Henry V Translation Act 4, Scene 6
Alarum. Enter KING HENRY and forces, EXETER, and others
Well have we done, thrice-valiant countrymen,But all’s not done. Yet keep the French the field.
We've done well, brave countrymen. But this isn't done. The French still have control of the field.
The duke of York commends him to your Majesty.
The Duke of York greets you, your Majesty.
Lives he, good uncle? Thrice within this hour I saw him down, thrice up again and fighting. From helmet to the spur, all blood he was.
Is he alive, good uncle? Three times this hour I saw him fall down, and three times I saw him get up again and keep fighting. He was entirely covered in blood, from his helmet to his heels.
In which array, brave soldier, doth he lie, Larding the plain, and by his bloody side, Yoke-fellow to his honor-owing wounds, The noble earl of Suffolk also lies. Suffolk first died, and York, all haggled over, Comes to him where in gore he lay insteeped And takes him by the beard, kisses the gashes That bloodily did yawn upon his face. And cries aloud, “Tarry, my cousin Suffolk. My soul shall thine keep company to heaven. Tarry, sweet soul, for mine; then fly abreast, As in this glorious and well-foughten field We kept together in our chivalry.” Upon these words I came and cheered him up. He smiled me in the face, raught me his hand, And with a feeble grip, says “Dear my lord, Commend my service to my sovereign.” So did he turn, and over Suffolk’s neck He threw his wounded arm and kissed his lips, And so, espoused to death, with blood he sealed A testament of noble-ending love. The pretty and sweet manner of it forced Those waters from me which I would have stopped, But I had not so much of man in me, And all my mother came into mine eyes And gave me up to tears.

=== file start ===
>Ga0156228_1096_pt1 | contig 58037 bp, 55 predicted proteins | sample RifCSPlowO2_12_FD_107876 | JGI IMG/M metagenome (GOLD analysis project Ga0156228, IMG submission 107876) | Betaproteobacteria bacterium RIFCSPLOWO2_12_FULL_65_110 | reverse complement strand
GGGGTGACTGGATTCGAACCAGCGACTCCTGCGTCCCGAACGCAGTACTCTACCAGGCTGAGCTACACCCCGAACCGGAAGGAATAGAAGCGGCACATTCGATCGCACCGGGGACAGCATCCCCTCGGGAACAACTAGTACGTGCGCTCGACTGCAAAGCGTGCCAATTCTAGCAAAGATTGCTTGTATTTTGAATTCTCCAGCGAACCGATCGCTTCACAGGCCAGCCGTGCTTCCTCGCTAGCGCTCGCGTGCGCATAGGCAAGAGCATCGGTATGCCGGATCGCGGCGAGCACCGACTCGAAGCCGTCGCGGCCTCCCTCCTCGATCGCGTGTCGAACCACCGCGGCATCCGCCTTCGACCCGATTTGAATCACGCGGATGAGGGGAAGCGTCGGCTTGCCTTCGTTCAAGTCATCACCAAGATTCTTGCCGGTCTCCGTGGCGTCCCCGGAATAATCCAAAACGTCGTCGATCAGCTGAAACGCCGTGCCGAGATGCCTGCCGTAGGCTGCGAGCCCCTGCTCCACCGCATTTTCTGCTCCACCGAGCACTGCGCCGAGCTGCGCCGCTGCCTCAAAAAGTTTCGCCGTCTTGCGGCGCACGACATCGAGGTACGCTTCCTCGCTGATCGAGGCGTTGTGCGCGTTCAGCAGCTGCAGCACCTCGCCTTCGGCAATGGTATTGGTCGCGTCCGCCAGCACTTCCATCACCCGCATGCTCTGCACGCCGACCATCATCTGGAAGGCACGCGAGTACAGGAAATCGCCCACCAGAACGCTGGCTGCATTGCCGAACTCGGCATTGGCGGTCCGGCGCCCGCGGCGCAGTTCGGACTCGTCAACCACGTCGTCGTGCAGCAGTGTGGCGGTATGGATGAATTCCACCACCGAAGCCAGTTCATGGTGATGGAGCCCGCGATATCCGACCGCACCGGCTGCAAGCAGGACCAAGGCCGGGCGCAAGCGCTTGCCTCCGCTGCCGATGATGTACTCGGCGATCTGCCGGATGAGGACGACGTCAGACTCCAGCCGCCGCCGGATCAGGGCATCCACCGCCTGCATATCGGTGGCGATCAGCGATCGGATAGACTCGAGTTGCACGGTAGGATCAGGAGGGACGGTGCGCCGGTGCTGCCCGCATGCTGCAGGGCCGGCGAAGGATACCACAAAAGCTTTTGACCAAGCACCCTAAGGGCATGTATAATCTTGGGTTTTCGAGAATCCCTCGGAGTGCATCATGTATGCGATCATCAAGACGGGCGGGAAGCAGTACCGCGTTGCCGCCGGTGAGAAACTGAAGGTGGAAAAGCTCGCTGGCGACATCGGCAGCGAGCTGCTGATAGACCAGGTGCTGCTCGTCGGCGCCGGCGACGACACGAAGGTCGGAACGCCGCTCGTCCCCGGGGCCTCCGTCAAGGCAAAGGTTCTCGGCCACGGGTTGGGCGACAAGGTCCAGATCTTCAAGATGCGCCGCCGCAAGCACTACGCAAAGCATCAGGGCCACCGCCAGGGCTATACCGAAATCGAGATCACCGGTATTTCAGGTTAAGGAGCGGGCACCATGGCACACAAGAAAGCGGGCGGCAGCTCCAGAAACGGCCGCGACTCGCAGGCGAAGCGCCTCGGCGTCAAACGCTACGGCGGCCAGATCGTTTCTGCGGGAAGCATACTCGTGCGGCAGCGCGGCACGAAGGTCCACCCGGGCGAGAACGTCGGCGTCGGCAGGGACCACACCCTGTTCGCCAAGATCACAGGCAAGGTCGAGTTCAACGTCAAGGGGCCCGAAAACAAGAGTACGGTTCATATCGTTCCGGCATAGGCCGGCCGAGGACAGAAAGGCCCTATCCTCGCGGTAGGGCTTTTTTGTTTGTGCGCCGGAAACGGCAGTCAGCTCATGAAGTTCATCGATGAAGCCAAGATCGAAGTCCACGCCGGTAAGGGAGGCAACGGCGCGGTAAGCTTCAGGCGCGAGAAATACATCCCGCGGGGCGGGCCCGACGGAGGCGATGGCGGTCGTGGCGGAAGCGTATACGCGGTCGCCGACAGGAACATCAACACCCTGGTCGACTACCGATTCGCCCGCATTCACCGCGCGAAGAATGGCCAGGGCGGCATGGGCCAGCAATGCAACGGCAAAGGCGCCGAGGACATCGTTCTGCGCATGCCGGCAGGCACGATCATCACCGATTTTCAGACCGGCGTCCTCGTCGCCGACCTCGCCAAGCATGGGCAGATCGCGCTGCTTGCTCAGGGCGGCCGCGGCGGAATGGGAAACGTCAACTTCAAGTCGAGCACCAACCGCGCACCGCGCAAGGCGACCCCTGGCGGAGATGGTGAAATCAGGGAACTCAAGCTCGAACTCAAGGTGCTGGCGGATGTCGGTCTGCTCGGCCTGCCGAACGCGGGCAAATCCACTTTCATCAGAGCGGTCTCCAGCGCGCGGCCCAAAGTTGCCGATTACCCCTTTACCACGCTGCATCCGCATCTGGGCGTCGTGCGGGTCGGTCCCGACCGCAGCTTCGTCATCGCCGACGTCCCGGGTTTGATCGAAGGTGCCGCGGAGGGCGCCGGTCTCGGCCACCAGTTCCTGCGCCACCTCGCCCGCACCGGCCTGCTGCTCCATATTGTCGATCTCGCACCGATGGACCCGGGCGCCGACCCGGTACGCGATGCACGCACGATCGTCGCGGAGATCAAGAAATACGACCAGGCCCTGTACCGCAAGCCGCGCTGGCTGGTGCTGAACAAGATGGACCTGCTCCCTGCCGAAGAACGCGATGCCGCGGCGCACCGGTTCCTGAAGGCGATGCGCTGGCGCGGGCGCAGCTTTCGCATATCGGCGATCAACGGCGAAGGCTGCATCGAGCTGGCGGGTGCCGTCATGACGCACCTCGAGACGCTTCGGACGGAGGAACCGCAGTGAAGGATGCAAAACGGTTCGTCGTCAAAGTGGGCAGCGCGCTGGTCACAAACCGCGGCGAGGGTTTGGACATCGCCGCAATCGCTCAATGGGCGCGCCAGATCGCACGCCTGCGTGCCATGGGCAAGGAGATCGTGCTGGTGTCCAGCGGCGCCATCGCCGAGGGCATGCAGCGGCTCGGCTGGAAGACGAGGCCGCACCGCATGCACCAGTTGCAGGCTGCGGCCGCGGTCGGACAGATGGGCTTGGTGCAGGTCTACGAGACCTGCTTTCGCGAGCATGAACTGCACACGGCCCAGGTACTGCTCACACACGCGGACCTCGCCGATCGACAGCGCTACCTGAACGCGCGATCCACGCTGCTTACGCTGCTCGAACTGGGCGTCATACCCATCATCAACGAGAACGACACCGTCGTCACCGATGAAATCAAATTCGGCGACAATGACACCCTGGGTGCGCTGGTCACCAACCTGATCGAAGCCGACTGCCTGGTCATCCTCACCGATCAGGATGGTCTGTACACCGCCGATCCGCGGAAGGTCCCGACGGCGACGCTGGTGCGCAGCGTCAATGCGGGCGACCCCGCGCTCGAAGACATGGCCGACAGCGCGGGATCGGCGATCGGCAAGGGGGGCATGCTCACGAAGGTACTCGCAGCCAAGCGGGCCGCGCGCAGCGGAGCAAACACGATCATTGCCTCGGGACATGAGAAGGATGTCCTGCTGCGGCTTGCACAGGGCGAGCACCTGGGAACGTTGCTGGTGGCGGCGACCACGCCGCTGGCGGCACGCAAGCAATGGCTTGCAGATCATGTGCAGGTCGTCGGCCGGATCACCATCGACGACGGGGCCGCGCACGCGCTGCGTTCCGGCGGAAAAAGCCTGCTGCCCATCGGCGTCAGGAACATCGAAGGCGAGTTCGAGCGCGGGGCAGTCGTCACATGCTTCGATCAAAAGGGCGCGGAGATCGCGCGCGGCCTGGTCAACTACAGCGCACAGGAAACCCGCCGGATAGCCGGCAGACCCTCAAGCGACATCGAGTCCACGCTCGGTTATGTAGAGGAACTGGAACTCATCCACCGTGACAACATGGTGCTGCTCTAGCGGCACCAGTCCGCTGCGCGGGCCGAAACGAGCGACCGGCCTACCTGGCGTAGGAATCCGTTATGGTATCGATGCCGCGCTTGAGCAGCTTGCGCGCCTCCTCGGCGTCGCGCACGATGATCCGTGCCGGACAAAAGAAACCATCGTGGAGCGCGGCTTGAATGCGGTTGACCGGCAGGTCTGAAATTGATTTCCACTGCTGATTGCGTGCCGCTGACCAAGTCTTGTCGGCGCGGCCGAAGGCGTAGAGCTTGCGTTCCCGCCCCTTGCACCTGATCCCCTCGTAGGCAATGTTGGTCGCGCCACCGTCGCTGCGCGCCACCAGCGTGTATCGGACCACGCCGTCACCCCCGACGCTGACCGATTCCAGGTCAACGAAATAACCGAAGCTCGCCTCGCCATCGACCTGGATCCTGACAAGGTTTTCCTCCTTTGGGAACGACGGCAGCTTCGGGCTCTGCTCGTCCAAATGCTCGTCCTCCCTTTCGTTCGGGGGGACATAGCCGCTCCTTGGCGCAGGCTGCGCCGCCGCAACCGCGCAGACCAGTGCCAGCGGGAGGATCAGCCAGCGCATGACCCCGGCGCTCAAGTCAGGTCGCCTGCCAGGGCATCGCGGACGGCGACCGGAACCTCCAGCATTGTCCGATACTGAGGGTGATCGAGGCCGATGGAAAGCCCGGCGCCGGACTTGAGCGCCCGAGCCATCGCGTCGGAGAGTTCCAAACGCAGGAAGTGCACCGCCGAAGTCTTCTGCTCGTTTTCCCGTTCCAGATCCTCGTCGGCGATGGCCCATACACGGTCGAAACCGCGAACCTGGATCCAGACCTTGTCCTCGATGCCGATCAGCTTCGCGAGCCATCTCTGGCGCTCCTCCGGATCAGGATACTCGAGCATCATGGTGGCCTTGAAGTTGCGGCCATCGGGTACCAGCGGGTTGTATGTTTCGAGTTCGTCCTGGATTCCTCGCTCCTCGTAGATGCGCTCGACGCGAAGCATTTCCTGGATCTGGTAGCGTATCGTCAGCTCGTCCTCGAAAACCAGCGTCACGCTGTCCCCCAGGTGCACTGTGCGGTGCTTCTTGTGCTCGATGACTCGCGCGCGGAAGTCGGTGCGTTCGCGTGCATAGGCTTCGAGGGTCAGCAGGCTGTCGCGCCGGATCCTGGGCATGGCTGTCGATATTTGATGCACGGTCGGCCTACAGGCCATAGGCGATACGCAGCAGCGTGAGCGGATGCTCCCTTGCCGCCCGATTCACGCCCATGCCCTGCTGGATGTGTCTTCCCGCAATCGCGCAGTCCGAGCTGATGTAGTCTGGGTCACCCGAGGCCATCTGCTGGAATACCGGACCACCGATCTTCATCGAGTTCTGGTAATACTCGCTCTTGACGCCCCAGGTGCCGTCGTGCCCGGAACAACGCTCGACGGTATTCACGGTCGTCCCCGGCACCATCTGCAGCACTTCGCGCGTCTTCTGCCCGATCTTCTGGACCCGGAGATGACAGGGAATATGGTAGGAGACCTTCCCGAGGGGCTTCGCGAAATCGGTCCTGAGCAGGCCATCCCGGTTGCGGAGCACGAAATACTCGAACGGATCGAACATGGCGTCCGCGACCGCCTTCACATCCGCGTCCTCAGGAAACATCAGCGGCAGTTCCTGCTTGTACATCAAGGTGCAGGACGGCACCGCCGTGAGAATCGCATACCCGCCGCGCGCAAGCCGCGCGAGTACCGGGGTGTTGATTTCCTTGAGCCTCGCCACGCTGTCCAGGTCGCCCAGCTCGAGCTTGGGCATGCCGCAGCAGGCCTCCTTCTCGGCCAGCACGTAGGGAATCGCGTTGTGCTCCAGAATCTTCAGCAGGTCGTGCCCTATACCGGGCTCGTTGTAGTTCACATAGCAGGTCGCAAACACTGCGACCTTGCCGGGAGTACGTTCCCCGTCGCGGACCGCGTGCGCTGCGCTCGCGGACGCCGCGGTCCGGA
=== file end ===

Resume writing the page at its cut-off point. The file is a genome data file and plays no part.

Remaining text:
Looking like that, the brave soldier lies, covering the field with blood, and by his his bloody side, with equal honorable wounds, the noble earl of Suffolk also lies. Suffolk died first, and York, mangled all over, came to where he lay swimming in gore and took him by the beard, kissed the cuts that gaped all over his face, and cried aloud, "Wait, my cousin Suffolk. My soul will keep yours company on the way to heaven. Wait, dear soul, for mine; then fly together, just as in this glorious and well-fought-for field we rode together." At these words I came and tried to cheer him up. He smiled at me, grabbed me by the hand, and gripping me weakly, said, "My dear lord, tell my king what I have done." So he turned, and threw his wounded arm over Suffolk's neck and kissed his lips. So, married to death, he sealed with blood a will of nobly dying love. The beautiful way he did this forced me to cry even though I wished I could stop, but I didn't have enough man in me, and my mother came into my eyes and made me cry.
I blame you not,For, hearing this, I must perforce compoundWith mistful eyes, or they will issue too.
I don't blame you because, hearing this, I have to bargain with my wet eyes, or they'll let out tears.
But hark, what new alarum is this same? The French have reinforced their scattered men. Then every soldier kill his prisoners. Give the word through.
LitCharts A+ members also get exclusive access to:
- Downloadable translations of every Shakespeare play and sonnet
- Downloads of 1020 LitCharts Lit Guides
- Explanations and citation info for 23,120 quotes covering 1020 books
- Teacher Editions for every Lit Guide
- PDFs defining 136 key Lit Terms